Guide to low interest rate credit cards
- Credit cards with low interest rates can help with the management of long-term debt
- Remember that you're still paying to service debt, you should beware of annual fees and missed payments could result in higher interest rates
- You're likely to need a good credit rating to qualify, but you can carry out a soft search to see if you're likely to be accepted before you apply
- If you're paying off the balance in full each month, a reward or cashback card may be more appropriate
Low APR credit cards are generally defined as those with a smaller Annual Percentage Rate (APR) than other credit cards.
The APR is the total annual combination of the interest rate you'll be charged if you don't pay off your balance in full each month plus any other charges, for example an annual fee.
While the average credit card APR is around the 20% mark, on a low APR card it's more like 10% and in some cases it may be even lower.
Some low APR cards may offer other benefits such as reward points or introductory interest-free periods on balance transfers and purchases.
Others may offer commission-free purchases when you spend on them abroad.
If you compare credit cards through Gocompare.com you'll be presented with a table showing all available cards.
You'll then be able to narrow down your search, and amongst your options will be choosing to see just low APR credit cards.
Availability of low APR credit cards
Low APR cards can be pretty few and far between.
On 13 November, 2014, Gocompare.com analysed 249 credit cards listed on the matrix of independent financial researcher Defaqto and found that just 12 cards (5%) had a representative APR of 12% or less, with the lowest being 6.4%.
However, all 12 cards allowed you to transfer a balance from another card.
Two of the low APR cards also had 0% promotional interest periods of three and nine months on balance transfers, so they combined the features of both types of cards.
The pros of low APR credit cards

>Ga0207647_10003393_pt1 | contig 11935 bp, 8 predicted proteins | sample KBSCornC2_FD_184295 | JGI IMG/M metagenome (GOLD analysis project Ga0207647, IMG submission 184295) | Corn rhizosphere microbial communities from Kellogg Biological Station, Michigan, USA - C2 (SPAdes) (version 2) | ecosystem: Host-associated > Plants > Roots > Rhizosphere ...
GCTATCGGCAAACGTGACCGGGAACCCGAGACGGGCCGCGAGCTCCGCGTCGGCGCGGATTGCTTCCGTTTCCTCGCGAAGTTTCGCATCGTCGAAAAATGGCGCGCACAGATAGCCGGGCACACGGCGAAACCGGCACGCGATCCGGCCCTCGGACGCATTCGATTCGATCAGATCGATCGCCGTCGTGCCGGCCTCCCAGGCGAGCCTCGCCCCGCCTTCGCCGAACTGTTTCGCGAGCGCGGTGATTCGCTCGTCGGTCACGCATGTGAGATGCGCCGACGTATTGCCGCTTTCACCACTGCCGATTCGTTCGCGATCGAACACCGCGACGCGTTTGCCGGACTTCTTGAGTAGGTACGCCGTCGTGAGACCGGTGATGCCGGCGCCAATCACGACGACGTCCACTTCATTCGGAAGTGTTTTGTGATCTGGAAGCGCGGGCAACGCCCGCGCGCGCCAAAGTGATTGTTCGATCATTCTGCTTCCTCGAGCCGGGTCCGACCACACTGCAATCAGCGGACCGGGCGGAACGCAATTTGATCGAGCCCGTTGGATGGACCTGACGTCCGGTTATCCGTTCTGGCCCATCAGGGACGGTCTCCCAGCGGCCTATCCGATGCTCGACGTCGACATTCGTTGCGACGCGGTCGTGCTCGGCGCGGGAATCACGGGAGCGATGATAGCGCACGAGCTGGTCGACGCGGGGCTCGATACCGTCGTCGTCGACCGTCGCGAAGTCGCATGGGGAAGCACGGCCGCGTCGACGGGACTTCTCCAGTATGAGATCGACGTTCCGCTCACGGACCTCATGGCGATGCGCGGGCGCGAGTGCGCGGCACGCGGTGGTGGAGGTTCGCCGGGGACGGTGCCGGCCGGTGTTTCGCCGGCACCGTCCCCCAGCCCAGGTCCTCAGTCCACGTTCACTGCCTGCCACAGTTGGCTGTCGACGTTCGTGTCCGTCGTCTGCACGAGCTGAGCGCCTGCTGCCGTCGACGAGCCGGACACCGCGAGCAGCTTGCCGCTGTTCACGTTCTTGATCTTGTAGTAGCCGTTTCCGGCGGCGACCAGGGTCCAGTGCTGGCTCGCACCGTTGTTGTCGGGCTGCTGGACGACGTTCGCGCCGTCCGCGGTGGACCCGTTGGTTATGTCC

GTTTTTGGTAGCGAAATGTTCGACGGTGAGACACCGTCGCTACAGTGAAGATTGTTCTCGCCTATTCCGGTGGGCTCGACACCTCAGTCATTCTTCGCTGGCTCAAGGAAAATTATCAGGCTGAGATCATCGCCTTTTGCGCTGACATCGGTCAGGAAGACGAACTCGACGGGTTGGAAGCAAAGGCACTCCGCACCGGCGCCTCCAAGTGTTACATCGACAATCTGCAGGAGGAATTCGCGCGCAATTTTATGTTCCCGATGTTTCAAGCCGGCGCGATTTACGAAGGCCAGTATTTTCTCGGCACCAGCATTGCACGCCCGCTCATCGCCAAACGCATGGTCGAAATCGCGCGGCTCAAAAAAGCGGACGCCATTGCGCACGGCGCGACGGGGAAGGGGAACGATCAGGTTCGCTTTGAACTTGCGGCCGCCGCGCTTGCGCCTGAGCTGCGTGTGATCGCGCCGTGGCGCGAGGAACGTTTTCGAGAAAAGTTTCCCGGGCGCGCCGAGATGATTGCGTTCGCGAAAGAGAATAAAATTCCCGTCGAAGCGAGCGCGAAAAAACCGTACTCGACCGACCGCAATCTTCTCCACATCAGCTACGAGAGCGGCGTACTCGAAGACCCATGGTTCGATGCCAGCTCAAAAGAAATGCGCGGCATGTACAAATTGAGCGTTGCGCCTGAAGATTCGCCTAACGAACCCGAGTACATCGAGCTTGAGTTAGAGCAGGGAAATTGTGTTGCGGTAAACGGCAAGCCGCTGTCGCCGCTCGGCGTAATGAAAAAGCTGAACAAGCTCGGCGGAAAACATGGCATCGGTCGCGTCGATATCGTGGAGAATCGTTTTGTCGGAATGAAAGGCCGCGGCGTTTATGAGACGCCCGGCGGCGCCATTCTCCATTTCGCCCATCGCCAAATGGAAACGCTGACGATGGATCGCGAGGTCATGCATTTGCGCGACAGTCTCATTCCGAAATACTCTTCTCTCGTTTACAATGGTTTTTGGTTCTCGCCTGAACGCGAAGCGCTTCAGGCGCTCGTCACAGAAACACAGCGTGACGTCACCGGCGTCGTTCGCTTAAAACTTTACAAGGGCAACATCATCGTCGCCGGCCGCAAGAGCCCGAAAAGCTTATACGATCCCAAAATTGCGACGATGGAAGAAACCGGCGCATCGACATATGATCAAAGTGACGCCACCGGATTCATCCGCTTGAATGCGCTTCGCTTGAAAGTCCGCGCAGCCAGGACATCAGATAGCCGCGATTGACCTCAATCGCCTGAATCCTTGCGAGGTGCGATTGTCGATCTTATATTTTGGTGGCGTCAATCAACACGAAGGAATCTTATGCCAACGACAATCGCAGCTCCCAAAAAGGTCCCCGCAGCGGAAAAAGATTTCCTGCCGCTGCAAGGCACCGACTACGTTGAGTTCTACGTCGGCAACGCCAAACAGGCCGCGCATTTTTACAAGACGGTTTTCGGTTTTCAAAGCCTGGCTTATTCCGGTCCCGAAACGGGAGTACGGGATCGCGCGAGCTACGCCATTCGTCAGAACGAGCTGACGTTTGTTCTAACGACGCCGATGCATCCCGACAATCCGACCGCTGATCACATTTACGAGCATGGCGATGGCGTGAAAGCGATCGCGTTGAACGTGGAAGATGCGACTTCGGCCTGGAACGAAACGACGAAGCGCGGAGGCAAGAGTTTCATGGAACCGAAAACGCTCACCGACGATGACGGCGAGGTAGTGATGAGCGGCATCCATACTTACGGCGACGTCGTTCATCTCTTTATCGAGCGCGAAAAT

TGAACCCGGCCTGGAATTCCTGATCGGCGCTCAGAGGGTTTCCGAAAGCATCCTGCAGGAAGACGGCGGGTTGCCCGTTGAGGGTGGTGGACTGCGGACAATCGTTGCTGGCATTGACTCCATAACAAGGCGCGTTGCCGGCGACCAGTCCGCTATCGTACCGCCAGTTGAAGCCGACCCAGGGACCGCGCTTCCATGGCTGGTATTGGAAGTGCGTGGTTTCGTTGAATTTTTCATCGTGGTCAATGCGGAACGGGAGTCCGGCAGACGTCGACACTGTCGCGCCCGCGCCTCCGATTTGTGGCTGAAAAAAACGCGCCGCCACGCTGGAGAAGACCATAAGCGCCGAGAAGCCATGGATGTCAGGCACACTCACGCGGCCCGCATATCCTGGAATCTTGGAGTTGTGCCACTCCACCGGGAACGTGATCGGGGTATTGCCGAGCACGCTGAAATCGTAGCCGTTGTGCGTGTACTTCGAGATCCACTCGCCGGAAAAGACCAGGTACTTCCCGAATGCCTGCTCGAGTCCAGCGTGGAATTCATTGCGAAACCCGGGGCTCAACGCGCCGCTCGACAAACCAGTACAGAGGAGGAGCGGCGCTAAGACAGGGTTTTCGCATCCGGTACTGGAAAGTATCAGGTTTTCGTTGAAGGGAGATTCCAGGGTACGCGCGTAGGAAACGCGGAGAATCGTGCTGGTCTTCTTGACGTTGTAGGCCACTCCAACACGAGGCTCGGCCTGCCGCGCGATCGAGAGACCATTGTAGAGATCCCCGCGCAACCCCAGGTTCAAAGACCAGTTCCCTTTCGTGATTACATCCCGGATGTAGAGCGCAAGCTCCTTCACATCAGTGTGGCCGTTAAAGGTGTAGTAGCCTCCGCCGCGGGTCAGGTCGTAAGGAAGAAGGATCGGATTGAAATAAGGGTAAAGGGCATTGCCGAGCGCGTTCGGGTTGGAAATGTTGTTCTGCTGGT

If you have some debt that you think you'll need a long time to pay off - longer than those offered by the top 0% balance transfer credit cards - then a low APR card could be handy.
Some cards may also offer an introductory period where you can transfer debt onto the card, for example, and pay an even lower interest rate.
Of the 12 low APR cards found on Defaqto, three had a lower introductory rate and two had a 0% introductory rate. The length of these introductory rates was between three and 12 months.
You should expect to be charged a fee for any balance transfer you make, which is likely to be a percentage of the amount you're transferring.
The cons of low APR credit cards
Remember that, while the rate on a low APR card may appear attractive, you'll still be paying interest on your debt unless you're paying off your balance in full each month.
Did you know...?
- Credit card companies only have to offer the advertised APR to 51% of applicants
If you take a card out, make sure you make at least the minimum repayment each month or not only will you pay charges and get a black mark on your credit report, but you may lose your low APR deal and be put on a higher interest rate.
If you're using a low APR card to repay debts, try to do this as quickly as you can so you don't continue to be hit by interest charges. If you're continually overspending, try to make a budget to see if you can make cutbacks, or read more about how to cut the cost of loans.
Will you qualify for the right low APR card?
You'll need a good credit rating to apply for a low APR card, which unfortunately means that such products are unlikely to be available to many of the people who would benefit most from having one.
What's more, making a failed application will have a negative impact on your credit history and will make it even less likely that you'll qualify for the top deals.
When looking for a low APR card, think about using a smart search tool - such as Gocompare.com's smart search - that allows you to make a soft search before proceeding with a formal application. Such a soft search will show you the cards you're likely to be accepted for without having an impact on your credit history.
Even if you have a good credit score you may not get the advertised APR as, by law, credit card companies only have to offer this to 51% of applicants. If you have a bad credit score or haven't got a credit rating at all, you may want to look into credit builder cards.